Virginia, USA
Deb@DebDtriker.com

Scorchye’s Fine Silver Making Antics

Scorchye’s Fine Silver Making Antics

Once upon a time, on an urban rock hunt, hubs and I stopped into a small rock shop in a strip mall in a little town in Virginia. And like I normally do, I HAD to show off the fine silver piece I habitually wear, that I made. Of course. After a lengthy admiration of my fine silver piece, hanging around my neck on its plain hemp cord, the owner said “That’s very nice. What kind of mold did you use?”. I was thoroughly taken aback. A mold? “No, I made it by hand. No molds. All hand-formed. By hand”. And I continued shopping, musing. It was a simple question that had some unexpected insights into how my fine silver pieces are received by “anybody but me”. On the one hand, I’m flattered that someone thought my piece came out of a mold. On the other hand, nope. The making of this piece (and all my fine sliver pieces) is MUCH more complicated than slapping my PMC into a mold.

Photo Credit: Sorchae Aaron

PMC stands for Precious Metal Clay. It’s a product created by Mitsubishi Materials Corporation in the 1990’s. Micro-particles of fine sliver (or other fine metals) are mixed with a proprietary organic material in a process that creates a clay-like substance which can be worked very much like clay. The resulting formation is dried to remove residual moisture and then is fired. The firing burns off the organic material and leaves a pure fine silver product, testable at .9999 fine silver. Other fine metals test out according to their individual properties, but this artist has not yet experimented with them.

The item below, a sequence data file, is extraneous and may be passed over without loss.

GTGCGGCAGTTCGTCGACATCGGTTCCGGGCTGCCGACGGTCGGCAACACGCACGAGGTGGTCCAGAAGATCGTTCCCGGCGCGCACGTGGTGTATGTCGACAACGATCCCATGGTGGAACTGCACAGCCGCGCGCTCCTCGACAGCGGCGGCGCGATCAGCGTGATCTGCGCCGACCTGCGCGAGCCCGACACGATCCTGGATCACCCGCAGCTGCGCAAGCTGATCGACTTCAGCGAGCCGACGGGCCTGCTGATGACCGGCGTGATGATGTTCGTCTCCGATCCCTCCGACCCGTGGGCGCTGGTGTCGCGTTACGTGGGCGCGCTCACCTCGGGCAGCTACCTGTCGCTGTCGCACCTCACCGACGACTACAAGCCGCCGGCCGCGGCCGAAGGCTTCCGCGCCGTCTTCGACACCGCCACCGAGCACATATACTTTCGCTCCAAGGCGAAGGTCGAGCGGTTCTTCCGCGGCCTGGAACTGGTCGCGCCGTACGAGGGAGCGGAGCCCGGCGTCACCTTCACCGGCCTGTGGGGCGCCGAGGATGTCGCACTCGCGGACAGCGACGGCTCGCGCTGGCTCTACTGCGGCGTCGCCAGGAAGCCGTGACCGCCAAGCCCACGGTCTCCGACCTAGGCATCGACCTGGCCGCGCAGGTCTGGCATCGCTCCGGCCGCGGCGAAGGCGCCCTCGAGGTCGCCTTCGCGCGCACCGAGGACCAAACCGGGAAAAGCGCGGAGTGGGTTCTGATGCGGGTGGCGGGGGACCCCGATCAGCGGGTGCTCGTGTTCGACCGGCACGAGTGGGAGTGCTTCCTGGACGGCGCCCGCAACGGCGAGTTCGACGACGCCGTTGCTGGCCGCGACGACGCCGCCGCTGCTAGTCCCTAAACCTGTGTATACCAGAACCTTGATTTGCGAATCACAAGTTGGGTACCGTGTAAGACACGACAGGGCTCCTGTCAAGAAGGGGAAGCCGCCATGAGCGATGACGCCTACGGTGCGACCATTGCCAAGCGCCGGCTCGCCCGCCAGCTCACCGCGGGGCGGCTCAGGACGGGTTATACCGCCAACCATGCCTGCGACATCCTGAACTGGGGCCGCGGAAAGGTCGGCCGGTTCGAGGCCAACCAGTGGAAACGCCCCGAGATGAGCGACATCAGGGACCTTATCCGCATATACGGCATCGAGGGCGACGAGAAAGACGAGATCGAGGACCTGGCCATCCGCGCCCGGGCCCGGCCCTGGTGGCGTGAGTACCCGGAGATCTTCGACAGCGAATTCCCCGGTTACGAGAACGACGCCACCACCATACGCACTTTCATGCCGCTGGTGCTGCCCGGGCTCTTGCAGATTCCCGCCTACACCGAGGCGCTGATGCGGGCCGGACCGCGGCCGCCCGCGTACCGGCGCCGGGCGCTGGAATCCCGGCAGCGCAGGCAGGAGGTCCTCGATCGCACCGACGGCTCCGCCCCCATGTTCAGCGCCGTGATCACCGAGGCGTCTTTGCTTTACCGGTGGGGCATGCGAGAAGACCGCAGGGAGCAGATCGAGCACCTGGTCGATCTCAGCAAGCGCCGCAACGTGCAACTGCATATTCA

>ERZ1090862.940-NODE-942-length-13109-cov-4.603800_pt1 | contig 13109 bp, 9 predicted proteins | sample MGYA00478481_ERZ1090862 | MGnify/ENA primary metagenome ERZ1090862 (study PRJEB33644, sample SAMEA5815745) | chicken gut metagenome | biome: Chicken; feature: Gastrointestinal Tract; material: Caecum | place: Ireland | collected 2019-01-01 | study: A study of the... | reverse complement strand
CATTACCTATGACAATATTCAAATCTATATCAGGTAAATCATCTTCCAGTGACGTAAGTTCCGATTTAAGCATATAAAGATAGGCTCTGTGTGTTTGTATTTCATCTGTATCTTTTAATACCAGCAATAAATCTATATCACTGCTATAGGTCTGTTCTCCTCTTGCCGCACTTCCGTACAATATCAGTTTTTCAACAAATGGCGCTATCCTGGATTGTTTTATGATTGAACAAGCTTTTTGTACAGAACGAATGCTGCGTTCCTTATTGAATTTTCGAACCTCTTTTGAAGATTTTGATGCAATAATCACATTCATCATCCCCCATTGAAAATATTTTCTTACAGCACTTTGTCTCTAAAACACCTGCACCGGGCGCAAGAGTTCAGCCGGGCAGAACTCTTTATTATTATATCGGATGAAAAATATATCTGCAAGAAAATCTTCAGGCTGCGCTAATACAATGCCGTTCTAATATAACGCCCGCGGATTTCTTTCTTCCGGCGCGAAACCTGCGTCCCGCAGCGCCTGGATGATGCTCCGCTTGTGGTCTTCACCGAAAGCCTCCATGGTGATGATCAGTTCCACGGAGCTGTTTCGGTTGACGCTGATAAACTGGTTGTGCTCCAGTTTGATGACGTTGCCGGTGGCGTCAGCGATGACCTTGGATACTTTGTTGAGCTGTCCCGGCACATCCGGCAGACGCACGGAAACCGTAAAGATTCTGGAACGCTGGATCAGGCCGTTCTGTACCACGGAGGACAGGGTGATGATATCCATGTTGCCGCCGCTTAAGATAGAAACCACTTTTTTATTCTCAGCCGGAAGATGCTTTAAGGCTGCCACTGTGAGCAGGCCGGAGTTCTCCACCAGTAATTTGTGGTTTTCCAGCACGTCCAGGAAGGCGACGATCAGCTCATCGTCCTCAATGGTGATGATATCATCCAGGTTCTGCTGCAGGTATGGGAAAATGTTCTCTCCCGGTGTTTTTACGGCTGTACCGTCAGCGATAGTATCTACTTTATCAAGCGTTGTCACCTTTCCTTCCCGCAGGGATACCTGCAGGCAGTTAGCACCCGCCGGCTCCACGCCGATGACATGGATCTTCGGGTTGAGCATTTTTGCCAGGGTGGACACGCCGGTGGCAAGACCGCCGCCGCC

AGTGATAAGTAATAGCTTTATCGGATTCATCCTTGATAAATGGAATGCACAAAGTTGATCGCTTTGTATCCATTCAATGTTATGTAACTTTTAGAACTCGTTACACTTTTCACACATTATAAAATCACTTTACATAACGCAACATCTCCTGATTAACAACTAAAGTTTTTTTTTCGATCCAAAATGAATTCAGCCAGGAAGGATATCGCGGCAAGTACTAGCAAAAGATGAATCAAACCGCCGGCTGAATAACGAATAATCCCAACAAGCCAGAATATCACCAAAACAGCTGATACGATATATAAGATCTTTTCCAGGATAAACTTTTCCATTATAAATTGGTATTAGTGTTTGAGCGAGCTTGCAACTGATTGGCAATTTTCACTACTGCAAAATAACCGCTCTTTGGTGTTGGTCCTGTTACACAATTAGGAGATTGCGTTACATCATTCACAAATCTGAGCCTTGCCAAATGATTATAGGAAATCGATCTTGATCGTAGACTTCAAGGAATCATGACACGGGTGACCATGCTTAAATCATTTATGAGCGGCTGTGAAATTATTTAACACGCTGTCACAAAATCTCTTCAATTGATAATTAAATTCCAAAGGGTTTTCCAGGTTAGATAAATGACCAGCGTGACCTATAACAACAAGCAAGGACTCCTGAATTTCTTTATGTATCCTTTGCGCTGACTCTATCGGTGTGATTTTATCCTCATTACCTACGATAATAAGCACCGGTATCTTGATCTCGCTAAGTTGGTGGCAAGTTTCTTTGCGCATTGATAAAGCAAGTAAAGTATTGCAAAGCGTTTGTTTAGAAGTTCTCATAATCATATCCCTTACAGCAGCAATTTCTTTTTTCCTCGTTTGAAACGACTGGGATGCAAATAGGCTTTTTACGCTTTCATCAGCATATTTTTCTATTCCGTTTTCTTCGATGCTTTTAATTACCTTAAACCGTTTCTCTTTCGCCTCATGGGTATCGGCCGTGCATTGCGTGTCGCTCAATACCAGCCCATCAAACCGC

So back to my fine silver piece, formed by hand, mistaken for a piece created using a mold. My design process begins with a piece of cardstock. I fold it in half and draw a design on the folded edge and cut it out. The cut piece of cardstock, laid open, is a symmetrical template I use to cut out the base piece from a flattened sheet of clay. I may or may not choose to add a stone. If I am adding a stone, I create a stone capture or a bezel. At this point, the process becomes anarchic. I create and arrange design elements according to the whims of the moment. Rarely do I create something as symmetrical as the piece I habitually wear. I tend to prefer a chaotic assemblage. I roll out snakes and lay them down in scroll-work designs. Sometimes they are twisted together. Sometimes I roll small balls and add them in graduated sizes, or matching sizes, or some graduated sizes and some matching sizes. I add design to the back of the piece to make it as interesting and captivating as the front of the piece. I never design a piece in advance of working the clay, beyond a choice of base design, stone and stone capture. I build for strength and beauty and I aim to explore the limits of the medium. I want to know what it can do and what I can do and I want to push the materials, and myself.

Once the piece is finished and dried to remove moisture from the clay, I prefer to use a torch-firing process to burn off the organic matter, rather than using a kiln. Mainly because I don’t have a kiln (smile). But there may be a small bit of swagger involved with wielding fire to make my pieces. I am, after all, Scorchye.

Photo Credit: Deb Striker

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